I’m a bit red-faced that it took a British blog to remind me that today is the anniversary of the Battles of Lexington and Concord in 1775, generally regarded as the opening skirmish of the American Revolution. Tory Historian points out that both sides claimed victory, but perhaps I can be forgiven a bit of national pride for arguing that we won on points: the advance column withdrew under fire and was considering surrender when it was rescued by Percy’s brigade. General Gage then found himself besieged in Boston.
Regardless of any “Monday-morning generalship,” it is fitting that the anniversary comes just a few days after the Tax Day Tea Parties, a genuine grassroots movement that organized itself to protest Washington’s mad plans to borrow and spend like drunken sailors on pay day — and, inevitably, to make us pay for it all with ruinous taxation.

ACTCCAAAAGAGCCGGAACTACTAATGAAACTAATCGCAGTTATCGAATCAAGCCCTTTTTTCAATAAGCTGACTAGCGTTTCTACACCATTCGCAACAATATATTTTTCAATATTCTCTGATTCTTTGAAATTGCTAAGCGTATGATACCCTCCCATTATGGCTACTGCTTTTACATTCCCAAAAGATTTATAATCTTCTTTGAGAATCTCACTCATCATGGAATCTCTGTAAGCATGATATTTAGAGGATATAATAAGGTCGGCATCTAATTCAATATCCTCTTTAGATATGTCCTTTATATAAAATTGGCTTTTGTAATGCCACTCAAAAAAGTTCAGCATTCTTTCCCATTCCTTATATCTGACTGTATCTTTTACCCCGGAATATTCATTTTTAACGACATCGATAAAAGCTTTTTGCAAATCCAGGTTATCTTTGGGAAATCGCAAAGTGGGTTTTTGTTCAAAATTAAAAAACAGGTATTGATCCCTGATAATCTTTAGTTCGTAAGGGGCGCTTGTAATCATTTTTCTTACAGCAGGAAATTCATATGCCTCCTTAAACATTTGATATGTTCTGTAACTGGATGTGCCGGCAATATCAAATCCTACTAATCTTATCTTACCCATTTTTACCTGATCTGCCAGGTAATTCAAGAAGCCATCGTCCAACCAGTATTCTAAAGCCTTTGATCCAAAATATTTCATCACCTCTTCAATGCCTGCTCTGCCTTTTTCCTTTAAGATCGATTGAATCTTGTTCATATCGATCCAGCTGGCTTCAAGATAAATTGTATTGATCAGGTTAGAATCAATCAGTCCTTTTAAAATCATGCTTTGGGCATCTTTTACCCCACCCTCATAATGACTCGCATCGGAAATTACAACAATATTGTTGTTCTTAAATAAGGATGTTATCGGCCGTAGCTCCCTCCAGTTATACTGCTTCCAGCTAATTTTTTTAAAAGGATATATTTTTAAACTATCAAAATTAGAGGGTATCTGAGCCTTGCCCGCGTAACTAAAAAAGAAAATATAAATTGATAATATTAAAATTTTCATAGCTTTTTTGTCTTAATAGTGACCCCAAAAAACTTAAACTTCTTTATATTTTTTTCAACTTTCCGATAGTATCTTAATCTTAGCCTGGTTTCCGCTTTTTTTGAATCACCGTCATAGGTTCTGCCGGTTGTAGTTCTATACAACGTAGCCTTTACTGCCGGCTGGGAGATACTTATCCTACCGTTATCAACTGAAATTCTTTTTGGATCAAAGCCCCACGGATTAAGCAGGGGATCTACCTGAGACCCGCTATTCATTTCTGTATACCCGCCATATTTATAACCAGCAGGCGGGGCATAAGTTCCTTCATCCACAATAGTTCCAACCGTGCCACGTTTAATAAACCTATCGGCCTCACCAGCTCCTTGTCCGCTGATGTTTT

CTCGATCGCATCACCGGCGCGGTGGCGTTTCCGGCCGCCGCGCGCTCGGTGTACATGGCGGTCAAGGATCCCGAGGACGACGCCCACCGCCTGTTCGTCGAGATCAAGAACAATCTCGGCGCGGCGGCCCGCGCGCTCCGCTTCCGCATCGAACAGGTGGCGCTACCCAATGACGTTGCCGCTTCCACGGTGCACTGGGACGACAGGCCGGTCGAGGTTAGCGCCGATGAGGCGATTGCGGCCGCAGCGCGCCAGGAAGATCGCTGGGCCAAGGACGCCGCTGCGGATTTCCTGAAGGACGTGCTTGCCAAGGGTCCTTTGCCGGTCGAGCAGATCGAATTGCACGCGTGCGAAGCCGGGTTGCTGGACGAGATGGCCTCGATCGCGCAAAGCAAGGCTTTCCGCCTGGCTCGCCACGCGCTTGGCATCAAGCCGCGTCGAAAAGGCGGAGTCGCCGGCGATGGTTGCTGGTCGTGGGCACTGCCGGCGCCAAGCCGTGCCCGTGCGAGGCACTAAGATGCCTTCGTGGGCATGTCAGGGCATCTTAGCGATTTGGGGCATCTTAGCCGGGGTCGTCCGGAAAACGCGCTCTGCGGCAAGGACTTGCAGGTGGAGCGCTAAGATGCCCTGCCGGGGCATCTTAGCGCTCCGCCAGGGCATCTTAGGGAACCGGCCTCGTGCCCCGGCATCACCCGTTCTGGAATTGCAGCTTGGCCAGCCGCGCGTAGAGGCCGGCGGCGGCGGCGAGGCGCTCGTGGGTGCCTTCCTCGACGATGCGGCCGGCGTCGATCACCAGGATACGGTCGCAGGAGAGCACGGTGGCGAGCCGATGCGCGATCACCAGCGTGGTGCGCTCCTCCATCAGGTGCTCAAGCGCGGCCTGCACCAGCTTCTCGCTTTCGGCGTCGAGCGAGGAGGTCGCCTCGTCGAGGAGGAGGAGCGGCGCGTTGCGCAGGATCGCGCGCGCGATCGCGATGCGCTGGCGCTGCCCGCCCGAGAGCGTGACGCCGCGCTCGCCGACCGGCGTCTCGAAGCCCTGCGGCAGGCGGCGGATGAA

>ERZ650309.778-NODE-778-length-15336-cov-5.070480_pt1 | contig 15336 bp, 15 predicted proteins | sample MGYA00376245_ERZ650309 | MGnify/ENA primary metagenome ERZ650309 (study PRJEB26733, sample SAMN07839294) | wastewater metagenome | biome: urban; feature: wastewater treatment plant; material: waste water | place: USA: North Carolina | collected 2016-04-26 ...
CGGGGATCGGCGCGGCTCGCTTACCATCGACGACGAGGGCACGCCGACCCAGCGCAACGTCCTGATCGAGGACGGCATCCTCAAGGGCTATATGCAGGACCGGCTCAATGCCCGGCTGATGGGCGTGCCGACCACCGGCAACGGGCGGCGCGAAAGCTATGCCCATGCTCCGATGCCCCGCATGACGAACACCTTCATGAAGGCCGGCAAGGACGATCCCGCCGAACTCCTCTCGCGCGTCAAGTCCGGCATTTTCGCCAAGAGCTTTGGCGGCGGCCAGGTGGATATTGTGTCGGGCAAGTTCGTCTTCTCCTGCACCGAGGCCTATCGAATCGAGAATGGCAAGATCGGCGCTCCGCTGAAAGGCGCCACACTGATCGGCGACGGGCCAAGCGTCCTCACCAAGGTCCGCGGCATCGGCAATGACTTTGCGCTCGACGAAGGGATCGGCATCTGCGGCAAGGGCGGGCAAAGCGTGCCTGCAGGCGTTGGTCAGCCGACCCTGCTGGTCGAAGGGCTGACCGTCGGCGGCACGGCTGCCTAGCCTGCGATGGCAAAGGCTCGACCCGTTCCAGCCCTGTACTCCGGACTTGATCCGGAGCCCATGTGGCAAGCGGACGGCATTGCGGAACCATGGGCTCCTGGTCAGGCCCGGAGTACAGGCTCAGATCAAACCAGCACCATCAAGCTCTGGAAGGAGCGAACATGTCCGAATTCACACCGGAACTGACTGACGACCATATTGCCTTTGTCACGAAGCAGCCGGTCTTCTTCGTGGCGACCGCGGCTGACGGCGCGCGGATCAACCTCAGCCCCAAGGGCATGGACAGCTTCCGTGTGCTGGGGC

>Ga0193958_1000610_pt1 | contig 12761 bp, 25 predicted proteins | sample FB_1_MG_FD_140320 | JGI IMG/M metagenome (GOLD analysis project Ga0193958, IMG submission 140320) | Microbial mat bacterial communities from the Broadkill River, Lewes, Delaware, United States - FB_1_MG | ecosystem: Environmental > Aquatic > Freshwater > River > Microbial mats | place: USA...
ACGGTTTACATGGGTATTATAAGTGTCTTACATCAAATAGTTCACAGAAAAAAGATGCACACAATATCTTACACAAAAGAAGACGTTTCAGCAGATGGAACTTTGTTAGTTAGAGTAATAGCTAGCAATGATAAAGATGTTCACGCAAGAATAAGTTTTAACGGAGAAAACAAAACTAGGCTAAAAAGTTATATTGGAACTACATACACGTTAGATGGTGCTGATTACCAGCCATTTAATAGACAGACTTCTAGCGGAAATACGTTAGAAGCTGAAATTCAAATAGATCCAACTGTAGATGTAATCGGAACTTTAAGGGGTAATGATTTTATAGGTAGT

In 2009, just as in 1775, popular sentiment erupted to send distant masters a message. Thankfully, this time, shots weren’t needed, but the point was made just the same: Don’t tread on us.
PS: This is a re-posting of something I wrote in 2009, in honor of the Battle of Lexington and Concord. If, however, you want to read an account of the bloodiest battle of that day and its all too human cost, read about the fight at Metonomy.